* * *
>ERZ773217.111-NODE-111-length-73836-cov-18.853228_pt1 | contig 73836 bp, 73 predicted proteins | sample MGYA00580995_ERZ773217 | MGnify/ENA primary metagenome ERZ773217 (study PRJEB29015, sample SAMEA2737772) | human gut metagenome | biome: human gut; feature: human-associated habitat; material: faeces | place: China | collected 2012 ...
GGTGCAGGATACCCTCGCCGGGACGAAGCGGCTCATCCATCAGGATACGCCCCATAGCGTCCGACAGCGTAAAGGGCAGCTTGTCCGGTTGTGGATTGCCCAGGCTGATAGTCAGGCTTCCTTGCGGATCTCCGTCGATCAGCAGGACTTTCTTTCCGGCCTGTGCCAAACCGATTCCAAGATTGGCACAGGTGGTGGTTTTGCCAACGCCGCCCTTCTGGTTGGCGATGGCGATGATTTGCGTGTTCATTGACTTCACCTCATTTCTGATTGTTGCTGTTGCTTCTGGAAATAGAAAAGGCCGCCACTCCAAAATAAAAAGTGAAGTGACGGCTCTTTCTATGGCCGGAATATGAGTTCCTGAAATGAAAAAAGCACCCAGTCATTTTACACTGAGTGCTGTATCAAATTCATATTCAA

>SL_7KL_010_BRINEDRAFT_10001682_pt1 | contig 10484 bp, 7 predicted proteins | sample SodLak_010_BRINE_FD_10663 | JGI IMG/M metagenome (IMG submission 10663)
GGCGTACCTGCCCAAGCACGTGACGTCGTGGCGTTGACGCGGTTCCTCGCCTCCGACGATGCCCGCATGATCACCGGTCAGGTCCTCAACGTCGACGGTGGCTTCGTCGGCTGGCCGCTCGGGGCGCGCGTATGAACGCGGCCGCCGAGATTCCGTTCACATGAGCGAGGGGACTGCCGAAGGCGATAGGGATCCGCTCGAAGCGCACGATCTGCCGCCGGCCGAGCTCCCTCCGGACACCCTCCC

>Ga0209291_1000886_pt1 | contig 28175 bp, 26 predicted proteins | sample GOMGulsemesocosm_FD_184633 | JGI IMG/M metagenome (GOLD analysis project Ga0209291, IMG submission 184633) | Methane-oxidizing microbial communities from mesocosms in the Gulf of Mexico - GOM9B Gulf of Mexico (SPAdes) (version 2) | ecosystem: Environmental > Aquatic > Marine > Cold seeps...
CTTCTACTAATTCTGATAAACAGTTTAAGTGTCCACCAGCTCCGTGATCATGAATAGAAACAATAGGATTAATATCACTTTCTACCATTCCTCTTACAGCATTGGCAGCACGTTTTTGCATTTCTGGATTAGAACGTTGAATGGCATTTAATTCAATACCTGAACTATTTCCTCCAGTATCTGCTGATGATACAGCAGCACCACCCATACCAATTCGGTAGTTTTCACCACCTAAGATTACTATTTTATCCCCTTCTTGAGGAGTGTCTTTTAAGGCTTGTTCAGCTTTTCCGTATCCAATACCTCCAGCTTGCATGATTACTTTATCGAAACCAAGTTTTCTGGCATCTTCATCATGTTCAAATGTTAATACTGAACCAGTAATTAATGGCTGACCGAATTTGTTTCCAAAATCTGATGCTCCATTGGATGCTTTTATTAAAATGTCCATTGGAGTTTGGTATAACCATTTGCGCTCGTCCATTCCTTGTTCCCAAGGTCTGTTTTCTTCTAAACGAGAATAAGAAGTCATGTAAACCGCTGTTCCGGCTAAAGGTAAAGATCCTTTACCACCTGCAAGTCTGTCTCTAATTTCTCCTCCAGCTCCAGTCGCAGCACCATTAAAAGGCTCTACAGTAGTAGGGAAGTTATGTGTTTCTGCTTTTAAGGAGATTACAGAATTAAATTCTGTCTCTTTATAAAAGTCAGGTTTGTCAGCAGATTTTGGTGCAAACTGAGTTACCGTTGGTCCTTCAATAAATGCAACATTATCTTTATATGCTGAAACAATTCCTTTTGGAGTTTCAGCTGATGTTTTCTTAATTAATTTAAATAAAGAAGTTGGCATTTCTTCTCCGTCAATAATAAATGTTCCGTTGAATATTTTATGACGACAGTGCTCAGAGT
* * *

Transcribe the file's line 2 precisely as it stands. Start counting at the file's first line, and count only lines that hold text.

GGTGCAGGATACCCTCGCCGGGACGAAGCGGCTCATCCATCAGGATACGCCCCATAGCGTCCGACAGCGTAAAGGGCAGCTTGTCCGGTTGTGGATTGCCCAGGCTGATAGTCAGGCTTCCTTGCGGATCTCCGTCGATCAGCAGGACTTTCTTTCCGGCCTGTGCCAAACCGATTCCAAGATTGGCACAGGTGGTGGTTTTGCCAACGCCGCCCTTCTGGTTGGCGATGGCGATGATTTGCGTGTTCATTGACTTCACCTCATTTCTGATTGTTGCTGTTGCTTCTGGAAATAGAAAAGGCCGCCACTCCAAAATAAAAAGTGAAGTGACGGCTCTTTCTATGGCCGGAATATGAGTTCCTGAAATGAAAAAAGCACCCAGTCATTTTACACTGAGTGCTGTATCAAATTCATATTCAA